Showing posts from June, 2015

On Being A Father

Yesterday was Father’s Day. Many of us, no doubt, seize the occasion to reflect on the challenges and joy of fatherhood. I posted on my Facebook that I am a proud and happy father and I thank God for all my three children. On my Instagram I posted a picture with my three children, Li-Ann (42), Li-Lynn (39) and my son (35) with these words, “Only yesterday, we were huddled on one couch…” Li-Ann posted on her Facebook a set of my pictures with the following remarks, “Happy Father’s Day to a real Renaissance man, though you will always be “Dad” to me. xoxo”. Li-Lynn posted on hers: My son and I talked on our facetime. 42 years have passed since I became a dad for the first time. How did I manage as a father? I guess, their messages answered my questions in part. Strange that none of us went to school to learn how to be a father, but somehow we managed. I grew up with an absentee father for the most part. He was, from my recollection, a friendly s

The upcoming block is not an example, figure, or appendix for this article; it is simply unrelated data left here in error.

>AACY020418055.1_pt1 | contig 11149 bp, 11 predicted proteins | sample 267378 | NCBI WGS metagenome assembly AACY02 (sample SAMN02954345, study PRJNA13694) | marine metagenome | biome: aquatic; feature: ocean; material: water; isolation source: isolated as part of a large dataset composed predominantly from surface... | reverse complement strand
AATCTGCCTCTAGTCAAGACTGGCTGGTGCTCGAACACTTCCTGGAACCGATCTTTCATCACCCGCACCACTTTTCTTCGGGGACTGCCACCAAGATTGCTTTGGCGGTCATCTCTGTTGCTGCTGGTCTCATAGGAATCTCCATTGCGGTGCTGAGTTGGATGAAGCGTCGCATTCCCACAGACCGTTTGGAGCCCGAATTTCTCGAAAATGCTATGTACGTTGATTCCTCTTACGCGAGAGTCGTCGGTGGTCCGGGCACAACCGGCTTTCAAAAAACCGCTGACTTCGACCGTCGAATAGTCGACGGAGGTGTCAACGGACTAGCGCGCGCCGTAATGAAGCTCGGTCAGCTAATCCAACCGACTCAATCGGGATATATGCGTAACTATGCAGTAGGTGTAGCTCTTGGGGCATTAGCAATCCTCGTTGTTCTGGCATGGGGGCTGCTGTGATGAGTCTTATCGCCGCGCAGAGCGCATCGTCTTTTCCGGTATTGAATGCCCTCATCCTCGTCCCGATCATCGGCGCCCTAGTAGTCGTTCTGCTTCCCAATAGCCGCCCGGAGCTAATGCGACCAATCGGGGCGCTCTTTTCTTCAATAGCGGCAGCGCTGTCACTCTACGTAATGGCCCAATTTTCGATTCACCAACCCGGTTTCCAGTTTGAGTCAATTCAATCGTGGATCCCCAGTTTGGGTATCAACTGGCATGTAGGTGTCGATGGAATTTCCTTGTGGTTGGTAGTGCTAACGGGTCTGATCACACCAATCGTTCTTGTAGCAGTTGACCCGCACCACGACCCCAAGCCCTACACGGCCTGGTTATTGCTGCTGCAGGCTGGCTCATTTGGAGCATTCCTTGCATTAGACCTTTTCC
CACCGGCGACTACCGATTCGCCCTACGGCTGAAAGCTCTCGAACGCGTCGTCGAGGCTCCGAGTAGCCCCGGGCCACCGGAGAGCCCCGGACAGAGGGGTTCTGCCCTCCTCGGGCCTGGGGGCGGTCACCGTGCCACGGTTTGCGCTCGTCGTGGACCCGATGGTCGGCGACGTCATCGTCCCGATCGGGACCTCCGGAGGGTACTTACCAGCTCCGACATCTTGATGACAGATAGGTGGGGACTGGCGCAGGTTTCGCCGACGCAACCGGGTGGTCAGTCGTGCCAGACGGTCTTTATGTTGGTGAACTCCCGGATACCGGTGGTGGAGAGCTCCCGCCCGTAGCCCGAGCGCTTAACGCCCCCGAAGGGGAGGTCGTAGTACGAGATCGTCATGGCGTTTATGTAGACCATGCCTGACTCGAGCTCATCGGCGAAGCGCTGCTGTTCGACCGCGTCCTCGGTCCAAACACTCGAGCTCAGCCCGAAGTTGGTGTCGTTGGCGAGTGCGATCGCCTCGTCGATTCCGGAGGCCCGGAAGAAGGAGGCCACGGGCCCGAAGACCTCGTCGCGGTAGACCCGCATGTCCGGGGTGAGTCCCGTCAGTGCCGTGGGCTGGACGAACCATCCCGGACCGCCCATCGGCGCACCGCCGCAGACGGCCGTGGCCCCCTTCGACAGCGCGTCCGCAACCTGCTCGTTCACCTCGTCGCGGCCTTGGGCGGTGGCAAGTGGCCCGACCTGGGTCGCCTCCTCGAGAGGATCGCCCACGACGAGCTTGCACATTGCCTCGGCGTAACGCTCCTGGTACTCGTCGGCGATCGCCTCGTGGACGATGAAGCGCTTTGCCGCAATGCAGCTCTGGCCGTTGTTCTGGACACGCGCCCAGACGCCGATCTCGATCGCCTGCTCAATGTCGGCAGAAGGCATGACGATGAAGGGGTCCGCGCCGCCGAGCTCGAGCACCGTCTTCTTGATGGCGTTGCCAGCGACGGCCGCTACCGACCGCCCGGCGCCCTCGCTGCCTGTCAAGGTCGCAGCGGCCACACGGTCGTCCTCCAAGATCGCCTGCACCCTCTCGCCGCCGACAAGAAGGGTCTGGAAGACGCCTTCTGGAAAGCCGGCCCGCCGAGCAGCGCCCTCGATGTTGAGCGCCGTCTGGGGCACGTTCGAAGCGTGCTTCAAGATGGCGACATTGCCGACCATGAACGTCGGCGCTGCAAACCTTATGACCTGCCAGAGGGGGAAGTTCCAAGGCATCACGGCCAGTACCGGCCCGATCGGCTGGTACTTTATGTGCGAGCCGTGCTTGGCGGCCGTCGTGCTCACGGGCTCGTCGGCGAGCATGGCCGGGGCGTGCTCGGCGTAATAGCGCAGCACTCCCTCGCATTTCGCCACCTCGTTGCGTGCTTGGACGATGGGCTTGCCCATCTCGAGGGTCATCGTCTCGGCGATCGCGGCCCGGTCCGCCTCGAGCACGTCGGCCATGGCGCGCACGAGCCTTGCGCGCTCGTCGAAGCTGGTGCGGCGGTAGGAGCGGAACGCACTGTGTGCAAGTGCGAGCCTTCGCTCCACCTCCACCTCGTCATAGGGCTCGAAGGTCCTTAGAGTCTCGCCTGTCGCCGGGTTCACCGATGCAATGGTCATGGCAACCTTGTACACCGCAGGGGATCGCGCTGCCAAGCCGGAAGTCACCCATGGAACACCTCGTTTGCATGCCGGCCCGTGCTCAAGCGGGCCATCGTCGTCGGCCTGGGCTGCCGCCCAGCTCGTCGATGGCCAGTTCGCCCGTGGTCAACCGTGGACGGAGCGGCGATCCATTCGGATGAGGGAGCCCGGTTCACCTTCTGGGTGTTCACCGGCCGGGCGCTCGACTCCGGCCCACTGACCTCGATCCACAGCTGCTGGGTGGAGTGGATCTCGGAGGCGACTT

Kindness on the Roads

There is no doubt that our roads and highways are getting more congested even though ERP gantries are more ubiquitous than ever before. There appears to be more vehicles sharing limited space which makes kindness on the roads even more relevant. By kindness on the roads I am thinking about being careful not to inconvenience or harm fellow road­users. Being considerate is an important value of kindness, and very often being kind and considerate is often spoken in the same breath as in “She is unfailingly kind and considerate.” Not to inconvenience or harm others is to be unfailingly kind and considerate. Applying this attitude to driving, it implies attentiveness and thoughtfulness, co­operation and patience. In sum, it implies a degree of civility in our relationship to others. Abdulla M. Abdulhalim, a PhD candidate and a President’s Fellow at the University of Maryland told the Huffington Post, "We like simple definitions. Civility really is a more broad term com